Bank of America NA v. Koola

Filing 45

ORDER adopting Report and Recommendation of the Magistrate Judge (Dkt. No. 41 ) granting Defendant's Motion to Remand (Dkt. No. 18 ) and remanding this case to the South Carolina Court of Appeals. AND IT IS SO ORDERED. Clerk's Notice: Attorneys are responsible for supplementing the State Record with all documents filed in Federal Court. Signed by Honorable Richard M Gergel on 12/28/2016.(sshe, )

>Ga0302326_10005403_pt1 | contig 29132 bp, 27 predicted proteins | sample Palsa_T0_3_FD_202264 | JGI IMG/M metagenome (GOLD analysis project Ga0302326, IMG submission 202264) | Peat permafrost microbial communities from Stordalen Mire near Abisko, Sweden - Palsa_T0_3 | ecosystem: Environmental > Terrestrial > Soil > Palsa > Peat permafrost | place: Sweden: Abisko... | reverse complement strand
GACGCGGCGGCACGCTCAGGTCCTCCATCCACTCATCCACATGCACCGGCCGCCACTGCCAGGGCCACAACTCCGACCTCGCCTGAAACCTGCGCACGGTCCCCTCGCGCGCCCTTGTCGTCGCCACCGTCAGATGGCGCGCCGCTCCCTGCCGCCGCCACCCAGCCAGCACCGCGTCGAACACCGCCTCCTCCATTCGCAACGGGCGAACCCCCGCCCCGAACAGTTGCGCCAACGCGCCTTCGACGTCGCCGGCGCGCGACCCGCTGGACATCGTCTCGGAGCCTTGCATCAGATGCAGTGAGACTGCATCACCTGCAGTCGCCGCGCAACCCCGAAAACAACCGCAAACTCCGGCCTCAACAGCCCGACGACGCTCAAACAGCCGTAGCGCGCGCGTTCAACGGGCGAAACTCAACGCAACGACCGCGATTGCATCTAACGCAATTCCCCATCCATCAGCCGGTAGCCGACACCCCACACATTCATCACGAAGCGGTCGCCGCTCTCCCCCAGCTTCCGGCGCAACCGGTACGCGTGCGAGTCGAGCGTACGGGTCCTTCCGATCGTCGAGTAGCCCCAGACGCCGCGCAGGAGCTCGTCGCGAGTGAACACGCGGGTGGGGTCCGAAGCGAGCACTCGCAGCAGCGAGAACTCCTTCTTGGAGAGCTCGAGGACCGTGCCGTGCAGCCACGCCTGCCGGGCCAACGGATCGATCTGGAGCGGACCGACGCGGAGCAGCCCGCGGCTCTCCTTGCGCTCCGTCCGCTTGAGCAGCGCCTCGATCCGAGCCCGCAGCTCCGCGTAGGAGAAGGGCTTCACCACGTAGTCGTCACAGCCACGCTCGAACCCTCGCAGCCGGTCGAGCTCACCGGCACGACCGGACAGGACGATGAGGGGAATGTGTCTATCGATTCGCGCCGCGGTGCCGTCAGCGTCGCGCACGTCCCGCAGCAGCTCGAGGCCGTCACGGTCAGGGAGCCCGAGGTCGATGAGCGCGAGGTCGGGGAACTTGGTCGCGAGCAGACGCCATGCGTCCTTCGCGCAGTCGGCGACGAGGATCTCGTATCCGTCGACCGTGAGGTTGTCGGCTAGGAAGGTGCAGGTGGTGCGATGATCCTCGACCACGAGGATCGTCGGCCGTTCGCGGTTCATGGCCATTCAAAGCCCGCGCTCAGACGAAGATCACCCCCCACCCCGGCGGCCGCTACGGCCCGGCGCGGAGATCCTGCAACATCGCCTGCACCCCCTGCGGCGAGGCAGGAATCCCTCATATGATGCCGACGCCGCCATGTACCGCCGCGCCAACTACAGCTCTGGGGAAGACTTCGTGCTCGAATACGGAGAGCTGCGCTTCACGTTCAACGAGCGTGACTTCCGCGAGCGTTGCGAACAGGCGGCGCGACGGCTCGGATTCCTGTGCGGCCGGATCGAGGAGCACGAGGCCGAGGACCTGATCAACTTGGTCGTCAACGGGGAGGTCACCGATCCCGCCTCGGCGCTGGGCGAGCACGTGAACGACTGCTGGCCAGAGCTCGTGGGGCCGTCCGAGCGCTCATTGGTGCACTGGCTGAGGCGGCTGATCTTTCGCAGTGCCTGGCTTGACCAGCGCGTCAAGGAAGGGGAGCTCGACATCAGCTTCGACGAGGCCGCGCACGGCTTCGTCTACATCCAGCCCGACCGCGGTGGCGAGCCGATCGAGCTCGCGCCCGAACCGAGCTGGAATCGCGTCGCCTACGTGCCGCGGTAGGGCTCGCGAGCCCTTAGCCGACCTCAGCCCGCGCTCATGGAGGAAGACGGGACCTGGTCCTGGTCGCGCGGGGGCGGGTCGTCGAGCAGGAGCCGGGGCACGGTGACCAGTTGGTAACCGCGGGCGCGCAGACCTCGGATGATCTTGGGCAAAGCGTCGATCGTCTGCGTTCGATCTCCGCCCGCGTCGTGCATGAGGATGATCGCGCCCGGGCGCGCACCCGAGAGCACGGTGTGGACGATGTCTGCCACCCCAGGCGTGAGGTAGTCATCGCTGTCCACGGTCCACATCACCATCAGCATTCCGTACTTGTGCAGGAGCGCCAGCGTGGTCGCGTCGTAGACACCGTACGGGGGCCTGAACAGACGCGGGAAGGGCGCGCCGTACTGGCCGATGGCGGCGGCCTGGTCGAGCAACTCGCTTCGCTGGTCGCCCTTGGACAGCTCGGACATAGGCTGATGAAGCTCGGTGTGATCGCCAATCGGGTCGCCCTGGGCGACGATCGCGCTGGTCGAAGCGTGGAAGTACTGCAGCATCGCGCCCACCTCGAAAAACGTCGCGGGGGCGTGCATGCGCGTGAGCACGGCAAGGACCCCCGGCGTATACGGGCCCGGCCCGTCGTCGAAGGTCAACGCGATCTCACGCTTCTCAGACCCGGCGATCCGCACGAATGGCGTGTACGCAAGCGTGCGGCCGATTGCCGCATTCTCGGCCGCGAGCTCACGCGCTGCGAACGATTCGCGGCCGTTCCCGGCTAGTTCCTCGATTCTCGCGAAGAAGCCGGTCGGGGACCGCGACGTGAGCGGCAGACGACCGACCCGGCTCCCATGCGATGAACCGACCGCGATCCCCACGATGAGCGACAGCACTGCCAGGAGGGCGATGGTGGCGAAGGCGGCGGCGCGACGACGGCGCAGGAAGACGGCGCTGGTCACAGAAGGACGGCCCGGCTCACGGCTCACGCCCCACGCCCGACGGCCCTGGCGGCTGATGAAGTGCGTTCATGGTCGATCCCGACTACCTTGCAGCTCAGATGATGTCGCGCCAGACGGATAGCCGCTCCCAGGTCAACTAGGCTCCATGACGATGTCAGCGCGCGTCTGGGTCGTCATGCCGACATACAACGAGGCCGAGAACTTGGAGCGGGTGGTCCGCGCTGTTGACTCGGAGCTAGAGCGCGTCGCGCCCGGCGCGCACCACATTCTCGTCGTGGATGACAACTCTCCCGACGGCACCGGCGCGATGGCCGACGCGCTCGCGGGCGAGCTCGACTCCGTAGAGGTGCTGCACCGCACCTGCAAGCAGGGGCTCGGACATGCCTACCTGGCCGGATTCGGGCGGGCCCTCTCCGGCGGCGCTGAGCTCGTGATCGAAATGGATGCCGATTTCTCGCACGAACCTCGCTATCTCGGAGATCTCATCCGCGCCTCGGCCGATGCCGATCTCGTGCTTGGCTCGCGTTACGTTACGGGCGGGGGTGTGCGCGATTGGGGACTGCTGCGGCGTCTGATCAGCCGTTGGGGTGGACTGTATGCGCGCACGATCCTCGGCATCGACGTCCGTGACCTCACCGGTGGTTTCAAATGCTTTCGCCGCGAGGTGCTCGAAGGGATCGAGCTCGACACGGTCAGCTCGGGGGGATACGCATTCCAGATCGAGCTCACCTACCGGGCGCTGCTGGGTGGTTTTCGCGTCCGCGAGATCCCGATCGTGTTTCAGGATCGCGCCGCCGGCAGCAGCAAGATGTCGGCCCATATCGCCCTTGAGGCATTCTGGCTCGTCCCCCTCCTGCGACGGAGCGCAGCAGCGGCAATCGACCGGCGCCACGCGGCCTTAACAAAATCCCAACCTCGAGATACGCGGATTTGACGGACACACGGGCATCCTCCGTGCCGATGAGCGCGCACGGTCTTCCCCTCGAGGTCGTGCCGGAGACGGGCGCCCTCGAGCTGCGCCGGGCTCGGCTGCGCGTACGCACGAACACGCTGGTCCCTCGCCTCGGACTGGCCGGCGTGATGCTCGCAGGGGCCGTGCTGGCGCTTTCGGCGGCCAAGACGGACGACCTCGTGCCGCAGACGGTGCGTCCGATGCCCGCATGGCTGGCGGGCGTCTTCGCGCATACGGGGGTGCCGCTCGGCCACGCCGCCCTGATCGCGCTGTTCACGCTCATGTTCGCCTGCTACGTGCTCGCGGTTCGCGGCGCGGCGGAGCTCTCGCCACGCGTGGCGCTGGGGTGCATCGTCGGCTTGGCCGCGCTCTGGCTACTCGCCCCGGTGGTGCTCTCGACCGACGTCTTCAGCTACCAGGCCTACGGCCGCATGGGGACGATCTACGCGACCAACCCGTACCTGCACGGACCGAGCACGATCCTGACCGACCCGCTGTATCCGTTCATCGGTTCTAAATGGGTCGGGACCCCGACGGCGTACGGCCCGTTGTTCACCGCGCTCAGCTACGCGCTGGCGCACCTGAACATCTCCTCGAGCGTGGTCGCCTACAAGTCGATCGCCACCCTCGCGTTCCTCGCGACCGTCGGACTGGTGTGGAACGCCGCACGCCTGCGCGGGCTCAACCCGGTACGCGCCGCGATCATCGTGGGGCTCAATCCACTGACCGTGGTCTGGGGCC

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IN THE UNITED STATES DISTRICT COURT DISTRICT OF SOUTH CAROLINA CHARLESTON DIVISION Bank of America NA, Plaintiff, v. Johnson D. Koola, Defendant. Civil Action No. 2:16-1634-RMG ) ) ) ) ) ) ) ) ) ORDER This matter is before the Court on the Report and Recommendation of the Magistrate Judge, recommending that Plaintiffs motion to remand be granted. For the reasons set forth below, the Court adopts the Report and Recommendation and remands this matter to the South Carolina Court of Appeals. I. Background Plaintiff Bank of America, N.A. ("BOA") originally filed this mortgage foreclosure action in July 2010 in the South Carolina Court of Common Pleas, Charleston County. An amended complaint was filed in state court in September 2010. Defendant Johnson D. Koola filed an amended answer and counterclaims against BOA on March 24, 2011. The Master-in-Equity for Charleston County granted BOA's motion for summary judgment regarding Defendant's counterclaims on April 25, 2014, and Defendant's motion to reconsider was denied in May 2014. Defendant appealed to the South Carolina Court of Appeals, which affirmed on February 17,2016. Defendant's petition for rehearing was denied on April 21, 2016. On May 20, 2016, Defendant, proceeding pro se, removed the action to this Court. On June 15,2016, BOA moved to remand. BOA's motion was originally docketed as an "answer." BOA filed a motion to correct the docket -1­ entry on July 18,2016. 1 On July 29, 2016, the Court granted BOA's motion to correct and, on that same day, the Magistrate Judge issued a Report and Recommendation recommending that this case be remanded to state court. The matter was recommitted to allow Defendant an opportunity to respond to the motion to remand. On October 19, 2016, the Magistrate Judge issued the present Report and Recommendation, recommending this case be remanded to state court. Defendant filed objections on November 7, 2016. II. Legal Standard A. Report and Recommendation of the Magistrate Judge The Magistrate Judge makes only a recommendation to this Court. The recommendation has no presumptive weight, and the responsibility to make a final determination remains with the Court. Mathews v. Weber, 423 U.S. 261 (1976). The Court is charged with making a de novo determination of those portions of the Report and Recommendation to which specific objection is made. The Court may accept, reject, or modify, in whole or in part, the recommendation of the Magistrate Judge. 28 U.S.C. § 636(b)(I). When a proper objection is made to a particular issue, "a district court is required to consider all arguments directed to that issue, regardless of whether they were raised before the magistrate." United States v. George, 971 F.2d 1113, 1118 (4th Cir. 1992). However, "[t]he district court's decision whether to consider additional evidence is committed to its discretion, and any refusal will be reviewed for abuse." Doe v. Chao, 306 F.3d 170, 183 & n.9 (4th CiT. 2002). "[A]ttempts to introduce new evidence after the magistrate judge has acted are disfavored," though 1 Confusingly, BOA styled its motion to remand as a "memorandum in opposition to Defendant's motion to remove." (Dkt. No. 18.) A "motion to remove" to federal court a case already in federal court is a logical impossibility. Removal is noticed. Remand is ordered, usually on motion. BOA later moved the Court to consider its filing as a "motion to remand" (Dkt. No. 20), which the Court granted (Dkt. No. 25). -2­ the district court may allow it "when a party offers sufficient reasons for so doing." Caldwell v. Jackson, 831 F. Supp. 2d 911, 914 (M.D.N.C. 2010) (listing cases). B. Removal "Federal courts are presumptively without jurisdiction over civil actions, and the burden of establishing the contrary rests firmly on the party asserting jurisdiction. Kokkonen v. Guardian Life Ins. Co. ofAm., 511 U.S. 375, 377 (1994). Federal removal jurisdiction exists if the action is one "of which the district courts of the United States have original jurisdiction." 28 US.C. § 1441(a). The removing party has the burden of establishing that removal jurisdiction is proper. In re Blackwater Sec. Consulting, LLC, 460 F.3d 576, 583 (4th Cir. 2006). The removal statute is strictly construed against removal jurisdiction, and any doubts as to jurisdiction weigh in favor of remand. Id. III. Discussion Defendant's notice of removal asserts three grounds for removal: (1) federal question jurisdiction, (2) diversity jurisdiction, and (3) jurisdiction under 28 U.S.C. §§ 1334 and 1452, which permit removal of cases related to bankruptcy proceedings. (Dkt. No.1.) BOA's motion to remand asserts that the removal is untimely and that this action is not related to any bankruptcy proceeding. (Dkt. No. 18.) The Court agrees with the Magistrate Judge's recommendation that BOA's motion to remand should be granted, because removal was untimely and because this action is unrelated to bankruptcy proceedings. Title 28 U.S.C. § 1446(b) provides: The notice of removal of a civil action or proceeding shall be filed within 30 days after the receipt by the defendant, through service or otherwise, of a copy of the initial pleading setting forth the claim for relief upon which such action or proceeding is based, or within 30 days after the service of summons upon the defendant if such initial pleading has then been filed in court and is not required to be served on the defendant, whichever period is shorter. -3­ Defendant was served with the Amended Summons and Complaint on September 13,2010, nearly six years before removal of this action. Defendant does dispute that removal was untimely under § 1446(b); instead, he argues the removal was timely under 28 U.S.C. § 1446(b)(3). (See Dkt. No. 38 at 2-7.) Section 1446(b)(3) provides: Except as provided in subsection (c), if the case stated by the initial pleading is not removable, a notice of removal may be filed within 30 days after receipt by the defendant, through service or otherwise, of a copy of an amended pleading, motion, order or other paper from which it may first be ascertained that the case is one which is or has become removable. In his Notice of Removal, Defendant states that he first learned that there were federal claims involved in this case in April 2012, when BOA filed its motion for summary judgment regarding his counterclaims. (Dkt. No.1 at 6.) The Magistrate Judge determined that even if that highly dubious argument were accepted,2 arguendo, the notice of removal would still be untimely. The Court agrees. If, for some reason, the time for removal did not accrue until BOA filed its motion for summary judgment in state court, this action was nonetheless removed four years after that, well beyond the 30-day period provided in 28 U.S.C. § 1446(b)(3). Section 1446(b)(3) provides the exception "[e]xcept as provided in subsection (c)." Subsection (c), applicable to diversity jurisdiction, provides: A case may not be removed under subsection (b)(3) on the basis of jurisdiction conferred by section 1332 more than 1 year after commencement of the action, unless the district court finds that the plaintiff has acted in bad faith in order to prevent a defendant from removing the action. Defendant removed this action almost six years after it commenced. 3 He argues the one-year limitation should not apply because BOA acted in bad faith. Confusingly, he also argues 2 As noted by the Magistrate Judge, it is well established that federal defenses to counterclaims do not create federal jurisdiction. Caterpillar, Inc. v. Williams, 482 U.S. 386,392 (1987). Defendant is a South Carolina resident. BOA, however, did not assert the resident defendant rule in its motion to remand. 3 -4­ (correctly) that the statutory bad-faith provision is inapplicable to this action because it commenced in 2010. (Dkt. No. 43 at 24.) The bad-faith provision of § 1446(c) applies only to actions commenced on or after January 6, 2012. See Federal Courts Jurisdiction and Venue Clarification Act of2011, Pub. L. 112-63, Title I, § 105, 125 Stat 758, 762. For the instant case, there is no statutory bad-faith exception to the one-year limitations period for removal based on diversity. Further, "Fourth Circuit district courts routinely evaluate bad faith under § 1446(c)(1) by determining whether plaintiffs engaged in forum manipulation specifically to prevent removal," but Defendant's allegations of bad faith have nothing to do with diversity. See Shorraw v. Bell, No. 4: 15-CV-03998-JMC, 2016 WL 3586675, at *5 (D.S.C. July 5, 2016). Although the removal notice contains no allegation forum manipulation to destroy diversity, Defendant's objections to the Report and Recommendation do--belatedly-allege fraudulentjoinder. 4 (Dkt. No. 43 at 13.) Before a bad-faith exception was codified, courts applied equitable exceptions to the one-year limitations period in cases of fraudulent joinder. See Mayes v. Rapoport, 198 F.3d 457,461 (4th Cir. 1999). But even if, arguendo, BOA added defendants from whom it had no hope of recovery merely to defeat diversity, equity still would not excuse the untimeliness of the removal of this case. BOA added the additional defendants in the state court action in September 2010. Defendant offers no explanation about why he then waited nearly six years to remove. But the reason is obvious-Defendant thinks removal will allow him to re-litigate the adverse result he received in the South Carolina Court of Appeals. But whatever his subjective It does· not appear that complete diversity exists in this case. Cambridge Lakes Condominium Homeowners Association, Inc., a South Carolina corporation, was, at the time of removal (and still is) a defendant in the state court action. BOA, however, did not assert lack of diversity in its motion to remand. Defendant argues the HOA and First Citizens Bank and Trust Company, Inc., were fraudulently joined because BOA purportedly can recover nothing from them. The Court does not reach that argument. 4 -5­ motivation may be, Defendant slept on his right of removal-if this case ever was removable­ and equity does not favor those who sleep on their rights. Cf Tedford v. Warner-Lambert Co., 327 F.3d 423,427 (5th Cir. 2003) ("Section 1446(b) is not inflexible, and the conduct ofthe parties may affect whether it is equitable to strictly apply the one-year limit. ... [I]fBarnes's sleeping on his rights justified application of an equitable exception in the form of waiver, Tedford's forum manipulation justifies application of an equitable exception in the form of estoppel."). Finally, Defendant argues this case is related to his Title 11 bankruptcy proceeding. (Dkt. No. 43 at 25-26.) Title 28 U.S.C. § 1334 allows removal of civil cases related to Title 11 bankruptcy proceedings. A civil case filed in a district court is related to a case in bankruptcy if "the outcome in the civil case could conceivably have any effect on the estate being administered in bankruptcy." Celotex Corp. v. Edwards, 514 U.S. 300, 308, n.6 (1995) (internal quotations and italics omitted). This foreclosure action is not related to any bankruptcy proceeding because the outcome of this action could not conceivably affect any estate in bankruptcy. Defendant admits that his Title 11 bankruptcy case was closed in November 2013, when the bankruptcy court "closed the case after the trustee certified that the bankruptcy estate ha[d] been fully administered." (Dkt. No.1 at 5.) Moreover, this case could not be removed under § 1334 even if it were related to Defendant's closed Title 11 bankruptcy case. If a party makes a timely motion for remand and the proceeding is related to a case under Title 11, but does not arise under or arise in Title 11, and is "based upon a [s]tate law claim or [s]tate law cause of action" that "could not have been commenced in a court of the United States absent jurisdiction under [§ 1334]" and "can be timely adjudicated ... in a [s]tate forum," then the district court must abstain from hearing the case. 28 U.S.C. § 1334(c)(2). BOA timely moved to remand this mortgage foreclosure action, which could -6­ not have been removed for any other reason (see above), and which can be timely adjudicatedand which indeed was timely adjudicated-in state court. IV. Conclusion For the foregoing reasons, the Court ADOPTS the Report and Recommendation of the Magistrate Judge (Dkt. No. 41) as the Order ofthe Court, GRANTS Defendant's motion to remand (Dkt. No. 18), and REMANDS this case to the South Carolina Court of Appeals. AND IT IS SO ORDERED. Richard Mark Gergel United States District Court Judge December l~, 2016 Charleston, South Carolina -7­